If you're struggling, MindBeacon is here to help with a variety of supports available in our Virtual Mental Health Therapy Clinic. If you are part of our Workplace Mental Health Program, please visit your company page for access to services covered by your program.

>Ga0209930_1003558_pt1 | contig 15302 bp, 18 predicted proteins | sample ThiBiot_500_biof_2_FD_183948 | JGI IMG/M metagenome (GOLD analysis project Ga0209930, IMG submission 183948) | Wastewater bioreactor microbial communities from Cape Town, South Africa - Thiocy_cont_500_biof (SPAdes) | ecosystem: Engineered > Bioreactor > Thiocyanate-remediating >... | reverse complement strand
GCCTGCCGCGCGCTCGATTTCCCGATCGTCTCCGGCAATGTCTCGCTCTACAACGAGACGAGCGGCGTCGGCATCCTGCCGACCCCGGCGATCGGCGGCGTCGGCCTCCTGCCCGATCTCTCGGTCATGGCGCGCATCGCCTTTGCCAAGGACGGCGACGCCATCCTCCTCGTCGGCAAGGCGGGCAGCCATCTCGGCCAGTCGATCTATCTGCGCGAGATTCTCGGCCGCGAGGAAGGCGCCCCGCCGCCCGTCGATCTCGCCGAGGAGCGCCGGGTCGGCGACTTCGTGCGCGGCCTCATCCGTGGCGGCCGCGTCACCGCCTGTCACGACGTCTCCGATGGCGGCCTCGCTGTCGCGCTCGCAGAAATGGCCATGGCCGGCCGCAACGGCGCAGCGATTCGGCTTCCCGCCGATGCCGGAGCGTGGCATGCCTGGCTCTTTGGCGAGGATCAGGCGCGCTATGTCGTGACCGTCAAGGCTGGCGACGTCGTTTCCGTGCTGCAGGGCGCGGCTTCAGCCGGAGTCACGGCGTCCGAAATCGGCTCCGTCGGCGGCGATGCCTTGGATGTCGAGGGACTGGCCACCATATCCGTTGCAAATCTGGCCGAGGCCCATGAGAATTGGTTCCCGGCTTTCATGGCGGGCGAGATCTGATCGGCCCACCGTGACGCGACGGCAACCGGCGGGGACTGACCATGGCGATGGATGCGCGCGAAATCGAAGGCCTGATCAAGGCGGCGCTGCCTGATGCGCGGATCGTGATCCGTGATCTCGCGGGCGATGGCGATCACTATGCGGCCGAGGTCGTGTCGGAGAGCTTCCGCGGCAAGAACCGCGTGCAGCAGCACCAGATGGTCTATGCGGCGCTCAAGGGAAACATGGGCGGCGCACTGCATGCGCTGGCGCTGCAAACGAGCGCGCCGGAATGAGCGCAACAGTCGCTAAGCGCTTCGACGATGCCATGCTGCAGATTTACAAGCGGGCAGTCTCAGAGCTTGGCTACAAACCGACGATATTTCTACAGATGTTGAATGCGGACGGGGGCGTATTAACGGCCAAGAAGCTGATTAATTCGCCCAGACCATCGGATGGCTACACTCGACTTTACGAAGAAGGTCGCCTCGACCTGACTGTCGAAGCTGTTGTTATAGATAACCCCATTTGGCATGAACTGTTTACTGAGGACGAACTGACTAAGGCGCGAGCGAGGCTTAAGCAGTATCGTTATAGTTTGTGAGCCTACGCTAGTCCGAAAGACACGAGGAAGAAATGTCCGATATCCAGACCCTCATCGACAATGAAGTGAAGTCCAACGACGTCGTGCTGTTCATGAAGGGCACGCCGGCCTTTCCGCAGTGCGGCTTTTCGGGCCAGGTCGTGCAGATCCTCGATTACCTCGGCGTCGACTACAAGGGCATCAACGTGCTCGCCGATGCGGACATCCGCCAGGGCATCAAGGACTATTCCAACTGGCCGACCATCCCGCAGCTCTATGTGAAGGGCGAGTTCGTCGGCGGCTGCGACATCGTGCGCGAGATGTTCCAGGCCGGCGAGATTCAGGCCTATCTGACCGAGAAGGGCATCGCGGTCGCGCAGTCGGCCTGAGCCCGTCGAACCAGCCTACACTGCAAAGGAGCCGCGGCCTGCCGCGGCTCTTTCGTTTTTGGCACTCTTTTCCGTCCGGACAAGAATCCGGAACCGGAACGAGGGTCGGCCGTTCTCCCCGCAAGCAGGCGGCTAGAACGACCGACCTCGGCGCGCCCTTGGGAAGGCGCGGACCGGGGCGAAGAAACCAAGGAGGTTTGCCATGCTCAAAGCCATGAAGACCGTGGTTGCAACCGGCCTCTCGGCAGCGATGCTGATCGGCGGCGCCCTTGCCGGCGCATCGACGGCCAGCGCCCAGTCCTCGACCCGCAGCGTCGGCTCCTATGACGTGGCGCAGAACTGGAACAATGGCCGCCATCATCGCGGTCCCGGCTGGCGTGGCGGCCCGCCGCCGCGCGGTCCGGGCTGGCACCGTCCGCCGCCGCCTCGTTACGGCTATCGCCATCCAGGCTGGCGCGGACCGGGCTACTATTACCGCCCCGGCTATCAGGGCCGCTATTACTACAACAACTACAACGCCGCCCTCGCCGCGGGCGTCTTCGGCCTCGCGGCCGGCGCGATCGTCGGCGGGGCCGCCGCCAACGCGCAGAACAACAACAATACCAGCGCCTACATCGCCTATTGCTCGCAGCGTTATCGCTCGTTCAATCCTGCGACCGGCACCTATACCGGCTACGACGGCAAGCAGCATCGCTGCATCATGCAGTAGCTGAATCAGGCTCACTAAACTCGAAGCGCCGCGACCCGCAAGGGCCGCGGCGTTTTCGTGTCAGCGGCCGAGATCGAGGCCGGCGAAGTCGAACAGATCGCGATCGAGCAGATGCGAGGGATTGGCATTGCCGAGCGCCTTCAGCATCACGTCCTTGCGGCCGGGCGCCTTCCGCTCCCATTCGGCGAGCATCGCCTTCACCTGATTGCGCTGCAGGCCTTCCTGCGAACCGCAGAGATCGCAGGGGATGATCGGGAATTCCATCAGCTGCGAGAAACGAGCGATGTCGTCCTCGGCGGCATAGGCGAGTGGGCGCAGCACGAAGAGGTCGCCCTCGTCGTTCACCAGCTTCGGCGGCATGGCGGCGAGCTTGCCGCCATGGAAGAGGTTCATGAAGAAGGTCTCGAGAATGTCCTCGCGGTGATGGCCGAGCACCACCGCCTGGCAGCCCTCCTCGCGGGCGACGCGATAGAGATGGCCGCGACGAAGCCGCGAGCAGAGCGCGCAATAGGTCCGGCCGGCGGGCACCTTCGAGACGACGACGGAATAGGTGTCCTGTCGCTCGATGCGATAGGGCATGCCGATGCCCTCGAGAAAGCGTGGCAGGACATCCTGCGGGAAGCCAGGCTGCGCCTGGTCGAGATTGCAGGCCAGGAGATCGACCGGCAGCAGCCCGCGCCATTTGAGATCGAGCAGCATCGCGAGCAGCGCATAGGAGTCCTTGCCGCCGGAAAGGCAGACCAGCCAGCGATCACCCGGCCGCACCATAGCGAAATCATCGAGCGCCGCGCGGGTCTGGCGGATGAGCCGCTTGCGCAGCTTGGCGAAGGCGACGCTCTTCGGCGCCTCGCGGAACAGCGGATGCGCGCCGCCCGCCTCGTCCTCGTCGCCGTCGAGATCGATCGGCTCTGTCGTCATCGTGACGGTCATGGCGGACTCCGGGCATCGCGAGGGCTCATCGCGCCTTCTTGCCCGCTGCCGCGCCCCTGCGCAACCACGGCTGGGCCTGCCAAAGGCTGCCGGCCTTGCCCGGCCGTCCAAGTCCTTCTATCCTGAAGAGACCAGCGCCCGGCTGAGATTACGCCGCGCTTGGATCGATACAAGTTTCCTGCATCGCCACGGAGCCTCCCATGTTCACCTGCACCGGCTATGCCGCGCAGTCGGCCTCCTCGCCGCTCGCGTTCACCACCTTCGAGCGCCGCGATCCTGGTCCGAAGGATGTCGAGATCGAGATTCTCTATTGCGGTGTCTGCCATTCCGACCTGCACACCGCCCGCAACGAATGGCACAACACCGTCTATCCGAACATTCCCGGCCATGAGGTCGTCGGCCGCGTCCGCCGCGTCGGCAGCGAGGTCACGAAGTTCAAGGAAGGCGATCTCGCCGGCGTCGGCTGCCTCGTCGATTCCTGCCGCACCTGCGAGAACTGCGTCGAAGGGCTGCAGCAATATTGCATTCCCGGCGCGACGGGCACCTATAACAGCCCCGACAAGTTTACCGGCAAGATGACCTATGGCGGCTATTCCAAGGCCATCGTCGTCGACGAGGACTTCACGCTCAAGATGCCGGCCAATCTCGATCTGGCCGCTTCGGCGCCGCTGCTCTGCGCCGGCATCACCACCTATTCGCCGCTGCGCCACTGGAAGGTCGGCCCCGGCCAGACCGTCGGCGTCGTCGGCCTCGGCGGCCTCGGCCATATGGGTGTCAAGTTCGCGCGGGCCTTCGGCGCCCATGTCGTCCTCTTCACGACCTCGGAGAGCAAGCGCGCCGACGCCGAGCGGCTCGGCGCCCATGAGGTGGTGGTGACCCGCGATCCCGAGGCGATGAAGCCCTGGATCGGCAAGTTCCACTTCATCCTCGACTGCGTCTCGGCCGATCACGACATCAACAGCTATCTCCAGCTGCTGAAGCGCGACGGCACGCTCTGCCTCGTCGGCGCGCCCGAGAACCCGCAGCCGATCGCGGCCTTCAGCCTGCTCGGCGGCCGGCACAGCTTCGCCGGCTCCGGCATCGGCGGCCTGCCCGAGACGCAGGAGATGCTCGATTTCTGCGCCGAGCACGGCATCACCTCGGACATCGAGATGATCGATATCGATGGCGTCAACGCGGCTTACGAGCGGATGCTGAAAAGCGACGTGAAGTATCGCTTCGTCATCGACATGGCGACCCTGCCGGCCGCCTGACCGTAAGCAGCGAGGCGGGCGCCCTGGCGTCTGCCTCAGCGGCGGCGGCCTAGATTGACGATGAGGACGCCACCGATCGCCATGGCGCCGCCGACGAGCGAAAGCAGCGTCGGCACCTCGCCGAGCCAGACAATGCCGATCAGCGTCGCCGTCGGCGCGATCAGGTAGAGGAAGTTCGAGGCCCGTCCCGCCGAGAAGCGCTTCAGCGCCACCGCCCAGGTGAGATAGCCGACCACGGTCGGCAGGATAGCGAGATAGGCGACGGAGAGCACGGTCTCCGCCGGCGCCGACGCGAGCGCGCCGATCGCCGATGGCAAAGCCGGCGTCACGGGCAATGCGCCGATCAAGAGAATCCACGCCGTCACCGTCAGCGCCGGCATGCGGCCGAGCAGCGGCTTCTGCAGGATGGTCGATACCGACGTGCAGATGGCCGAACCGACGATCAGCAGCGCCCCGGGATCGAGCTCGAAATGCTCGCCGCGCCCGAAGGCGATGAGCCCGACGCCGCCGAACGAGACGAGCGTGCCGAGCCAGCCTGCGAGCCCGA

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Stronger Minds content is for informational purposes only, does not constitute medical advice, and is not a substitute for professional medical advice, diagnosis, or treatment. This content is not intended to establish a standard of care with a reader, you should always seek the advice of your mental health professional, physician or other qualified health provider with any questions or concerns you may have regarding a medical or mental health condition. If you think you may have a medical or mental health emergency, call your doctor, go to the nearest hospital emergency department, or call emergency services immediately. You should never disregard or delay seeking medical advice relating to treatment or standard of care because of information contained herein. Medical information changes constantly. Therefore the information herein should not be considered current, complete or exhaustive, nor should you rely on such information to recommend a course of treatment for you or any other individual. Reliance on any information provided herein is solely at your own risk.